My youngest son is due to start school this September so I recently submitted my application for him to follow his elder brother to one of our local schools.
When I applied for my eldest’s school place I remember ringing the local authority. I explained that on the estate where I live some children went to school A, some went to school B. About 50/50 as far as I could tell. School B was closer as the crow flies and therefore easier to walk to, but I wouldn’t be walking, I would be driving. School A was still close, was faster to drive to and was on our routes to work. Also my eldest was at nursery close to the school so it felt like the most local school.So I asked: which do you consider to be our catchment school? The lady I spoke to would not look me up on her database and repeated it would be the closest school. I therefore applied for School A as my first choice, school B as my second choice. We got allocated School A, my eldest started there surrounded by friends from nursery. It all worked out well.
There has been a shift in catchment areas since my eldest was allocated his place which makes it clear that School B is now our catchment school. The local authority does endeavor to place children at the same school as older siblings, so even though my youngest might be treated as out-of-catchment, there’s a good chance he will follow his brother to School A.
If he doesn’t?
- We need wraparound care between 8 and 6 so that we can both work 9-5 jobs. Two schools would mean two wraparound clubs, a logistically impossible journey to both clubs, which open at 8, then onto work by 9. We struggle with time as it is, this could be impossible.
- Two schools means two school offices, two school management teams, two PTAs, two summer fetes, two increasingly complex calendars of fundraisers and non uniform days and cake sales which I already fail to keep up with.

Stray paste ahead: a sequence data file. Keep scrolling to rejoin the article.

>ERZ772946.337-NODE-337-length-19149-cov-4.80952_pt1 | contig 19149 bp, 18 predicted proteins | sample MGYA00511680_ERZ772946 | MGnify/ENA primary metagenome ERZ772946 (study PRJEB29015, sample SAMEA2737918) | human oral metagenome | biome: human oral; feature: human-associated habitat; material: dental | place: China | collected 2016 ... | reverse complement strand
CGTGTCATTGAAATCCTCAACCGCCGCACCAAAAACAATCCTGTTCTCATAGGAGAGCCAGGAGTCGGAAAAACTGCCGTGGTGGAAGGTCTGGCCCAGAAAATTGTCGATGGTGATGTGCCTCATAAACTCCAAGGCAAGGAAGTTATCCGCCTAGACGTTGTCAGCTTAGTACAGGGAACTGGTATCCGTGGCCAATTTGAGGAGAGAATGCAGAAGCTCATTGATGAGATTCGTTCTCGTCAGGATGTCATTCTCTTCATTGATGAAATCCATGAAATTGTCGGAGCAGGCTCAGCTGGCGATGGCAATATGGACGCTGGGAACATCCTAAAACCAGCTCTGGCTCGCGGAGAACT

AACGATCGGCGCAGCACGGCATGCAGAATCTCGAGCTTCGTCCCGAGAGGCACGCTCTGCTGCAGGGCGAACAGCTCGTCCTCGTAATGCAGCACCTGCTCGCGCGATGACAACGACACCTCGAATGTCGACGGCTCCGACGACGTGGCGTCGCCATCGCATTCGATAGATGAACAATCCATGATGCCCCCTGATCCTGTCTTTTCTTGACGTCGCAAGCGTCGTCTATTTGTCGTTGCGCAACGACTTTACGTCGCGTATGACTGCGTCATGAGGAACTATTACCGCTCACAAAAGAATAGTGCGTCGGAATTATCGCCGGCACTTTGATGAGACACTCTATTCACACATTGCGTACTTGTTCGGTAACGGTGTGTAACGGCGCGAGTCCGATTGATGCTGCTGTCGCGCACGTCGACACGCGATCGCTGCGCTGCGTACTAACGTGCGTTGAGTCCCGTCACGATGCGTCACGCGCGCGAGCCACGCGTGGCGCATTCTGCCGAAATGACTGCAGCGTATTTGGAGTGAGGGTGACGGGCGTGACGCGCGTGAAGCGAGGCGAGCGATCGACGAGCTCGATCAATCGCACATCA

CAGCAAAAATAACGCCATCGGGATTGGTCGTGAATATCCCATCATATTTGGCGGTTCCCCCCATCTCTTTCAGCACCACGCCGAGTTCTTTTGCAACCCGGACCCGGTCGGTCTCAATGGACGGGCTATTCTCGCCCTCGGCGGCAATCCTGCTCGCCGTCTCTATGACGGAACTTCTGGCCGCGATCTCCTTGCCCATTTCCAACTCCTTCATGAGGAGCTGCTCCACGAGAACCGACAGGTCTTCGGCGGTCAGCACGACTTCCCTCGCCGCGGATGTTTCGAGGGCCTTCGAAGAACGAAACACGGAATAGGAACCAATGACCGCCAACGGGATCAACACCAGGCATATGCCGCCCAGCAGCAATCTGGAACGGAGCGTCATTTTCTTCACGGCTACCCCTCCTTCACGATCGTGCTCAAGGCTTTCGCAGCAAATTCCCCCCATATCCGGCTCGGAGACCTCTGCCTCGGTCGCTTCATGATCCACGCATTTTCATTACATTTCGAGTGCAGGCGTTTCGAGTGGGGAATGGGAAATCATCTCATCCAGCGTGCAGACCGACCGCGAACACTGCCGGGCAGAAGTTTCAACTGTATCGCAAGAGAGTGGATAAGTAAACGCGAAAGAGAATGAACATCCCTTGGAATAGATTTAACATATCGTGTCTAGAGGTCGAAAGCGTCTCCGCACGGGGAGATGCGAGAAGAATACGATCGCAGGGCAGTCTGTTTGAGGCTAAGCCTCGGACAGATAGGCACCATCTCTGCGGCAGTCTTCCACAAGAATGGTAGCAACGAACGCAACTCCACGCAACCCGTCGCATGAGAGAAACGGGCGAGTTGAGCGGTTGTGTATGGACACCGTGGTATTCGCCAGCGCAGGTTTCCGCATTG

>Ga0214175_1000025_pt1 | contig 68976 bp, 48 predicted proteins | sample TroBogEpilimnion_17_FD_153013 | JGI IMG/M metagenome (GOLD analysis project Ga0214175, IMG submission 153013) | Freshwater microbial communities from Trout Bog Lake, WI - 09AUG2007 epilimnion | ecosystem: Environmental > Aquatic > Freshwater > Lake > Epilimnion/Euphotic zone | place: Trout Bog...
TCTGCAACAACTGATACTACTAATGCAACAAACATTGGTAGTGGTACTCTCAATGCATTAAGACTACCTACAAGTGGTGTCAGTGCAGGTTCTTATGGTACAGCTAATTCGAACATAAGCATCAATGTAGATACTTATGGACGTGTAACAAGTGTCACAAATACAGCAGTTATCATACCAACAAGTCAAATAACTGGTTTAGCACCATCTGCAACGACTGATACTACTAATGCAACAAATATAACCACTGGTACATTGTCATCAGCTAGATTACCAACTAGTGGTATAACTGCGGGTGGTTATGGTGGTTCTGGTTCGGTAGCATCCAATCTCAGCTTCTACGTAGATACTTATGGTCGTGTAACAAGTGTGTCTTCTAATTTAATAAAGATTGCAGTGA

- Obviously, when the eldest goes to secondary school it will be unavoidable to keep up with two schools, but he will be able to walk or cycle to school so the logistics will be less fraught, and we’ll just cross that bridge when we get to it.
Having my youngest at the same school as my eldest is really very important to me. This isn’t about me being a pushy parent asking for my son to be prioritised over local children, it’s about my sons going to the same good local school, giving us a chance to manage our busy family life.
I heard about the Siblings and the Same School group through facebook and learnt through them that the council was considering a super catchment model which gives them the planning tools to allocate children according to all the important criteria. I wrote to councillors and officers to support the idea, and I was recently interviewed by Central News to illustrate the issue. [Hopefully the interview will be broadcast on Monday 13th January on the 6pm Central News]. My story isn’t unusual, but I hope that telling it will help draw attention to the problem of primary school places.
For me, this is about ensuring that local authorities have the power and resources to plan. Primary school places are not a new issue, I’ve heard stories going back decades. We live on a relatively new housing estate that is still expanding, with two similar estates nearby. There have been little baby booms on each estate. No wonder it’s hard to allocate everyone their first choice. There’s no easy answer, which is precisely why schools need some central planning. And yet so much education policy is going in the opposite direction: free schools and academies reduce or remove local authority control. The relentless focus on parental “choice” undermines investment in educational infrastructure.
For me, this is about centrally-coordinated good local schools. Fingers crossed my local council will pursue the supercatchment proposal so that they can continue to help families like mine in the years to come.